Michael B. Eisen

Research Expertise and Interest

genomics, genome sequencing, bioinformatics, animal development

Research Description

Michael B. Eisen is a Professor of Genetics and Development. The Eisen Lab studies how the genomic sequences that control gene expression function and evolve. They are driven by a desire to understand the molecular basis of organismal diversity, and the belief that many differences in physiology, morphology and behavior arise from changes in gene regulation. Their ultimate goal is to be able to interpret the regulatory information encoded in genomic DNA, so that they can routinely identify regulatory sequences, discern their function, predict the consequences of their perturbation, and reconstruct how they evolved.

They are a hybrid computational and experimental lab who couple genome-scale computational and experimental analysis of gene regulation in Drosophila melanogaster and Saccharomyces cerevisiae with extensive analysis of comparative sequence data and experimental analysis of species closely related to these model systems. They focus on short evolutionary timescales where it is possible to couple specific changes in genome sequences with alterations in gene regulation and expression.

See eisenlab.org

In the News

Featured in the Media

Please note: The views and opinions expressed in these articles are those of the authors and do not necessarily reflect the official policy or positions of UC Berkeley.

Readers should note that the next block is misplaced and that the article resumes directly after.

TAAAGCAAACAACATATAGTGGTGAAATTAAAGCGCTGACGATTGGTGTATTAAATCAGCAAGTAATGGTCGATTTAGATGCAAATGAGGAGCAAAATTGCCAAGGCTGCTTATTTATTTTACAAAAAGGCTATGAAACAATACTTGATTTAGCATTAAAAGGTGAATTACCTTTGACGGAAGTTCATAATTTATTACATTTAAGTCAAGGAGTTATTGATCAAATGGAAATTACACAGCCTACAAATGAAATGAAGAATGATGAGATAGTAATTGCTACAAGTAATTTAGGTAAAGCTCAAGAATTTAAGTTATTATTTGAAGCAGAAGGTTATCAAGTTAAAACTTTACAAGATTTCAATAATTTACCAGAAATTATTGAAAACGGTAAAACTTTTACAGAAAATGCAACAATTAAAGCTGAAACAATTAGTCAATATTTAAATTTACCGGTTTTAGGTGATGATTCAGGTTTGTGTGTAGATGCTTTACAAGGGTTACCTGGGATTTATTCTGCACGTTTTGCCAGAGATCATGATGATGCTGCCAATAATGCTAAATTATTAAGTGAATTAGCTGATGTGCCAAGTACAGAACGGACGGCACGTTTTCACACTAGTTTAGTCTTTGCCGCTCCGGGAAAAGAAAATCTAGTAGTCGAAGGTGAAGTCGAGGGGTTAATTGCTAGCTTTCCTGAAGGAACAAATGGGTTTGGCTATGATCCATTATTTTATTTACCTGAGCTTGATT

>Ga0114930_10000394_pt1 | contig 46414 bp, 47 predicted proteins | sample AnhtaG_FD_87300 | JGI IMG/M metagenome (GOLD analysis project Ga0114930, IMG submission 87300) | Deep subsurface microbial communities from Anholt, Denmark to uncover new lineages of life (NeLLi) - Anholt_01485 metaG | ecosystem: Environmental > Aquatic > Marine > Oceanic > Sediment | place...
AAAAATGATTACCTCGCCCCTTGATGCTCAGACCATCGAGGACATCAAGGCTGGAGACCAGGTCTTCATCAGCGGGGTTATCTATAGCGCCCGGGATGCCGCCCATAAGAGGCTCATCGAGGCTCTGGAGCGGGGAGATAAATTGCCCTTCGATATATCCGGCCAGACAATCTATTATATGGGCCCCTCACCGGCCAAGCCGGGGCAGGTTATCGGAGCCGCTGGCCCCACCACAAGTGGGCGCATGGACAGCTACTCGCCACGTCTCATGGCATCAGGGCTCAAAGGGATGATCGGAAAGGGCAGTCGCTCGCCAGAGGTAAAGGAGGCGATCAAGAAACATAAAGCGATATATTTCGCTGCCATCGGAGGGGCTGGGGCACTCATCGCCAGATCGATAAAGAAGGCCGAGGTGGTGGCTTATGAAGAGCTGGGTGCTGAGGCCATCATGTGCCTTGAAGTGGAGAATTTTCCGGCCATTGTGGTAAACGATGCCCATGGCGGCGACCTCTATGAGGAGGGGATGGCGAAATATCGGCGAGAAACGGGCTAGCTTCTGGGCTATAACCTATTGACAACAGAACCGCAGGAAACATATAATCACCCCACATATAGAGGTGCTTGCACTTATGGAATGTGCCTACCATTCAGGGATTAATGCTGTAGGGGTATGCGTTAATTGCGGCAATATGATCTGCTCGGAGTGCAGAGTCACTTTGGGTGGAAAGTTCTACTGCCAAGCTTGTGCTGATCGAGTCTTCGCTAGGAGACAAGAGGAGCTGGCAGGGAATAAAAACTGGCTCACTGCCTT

February 2, 2022
Adele Peters
If everyone on the planet hypothetically stopped eating meat, the shift wouldn't just reduce new emissions. A new study calculates that if animal agriculture was phased out, it would also unlock substantial "negative emissions," helping shrink greenhouse gases in the atmosphere so dramatically that the world could reach net zero emissions for decades even if other pollution continued unabated. The study, coauthored by Stanford University biochemistry professor emeritus Patrick Brown and Michael Eisen, a professor of genetics and development at UC Berkeley, calculates the climate impacts of different scenarios in the food system, including what would happen if the world phased out animal agriculture over the next 15 years. This story appeared in several media outlets. For more on this, see our press release at Berkeley News.
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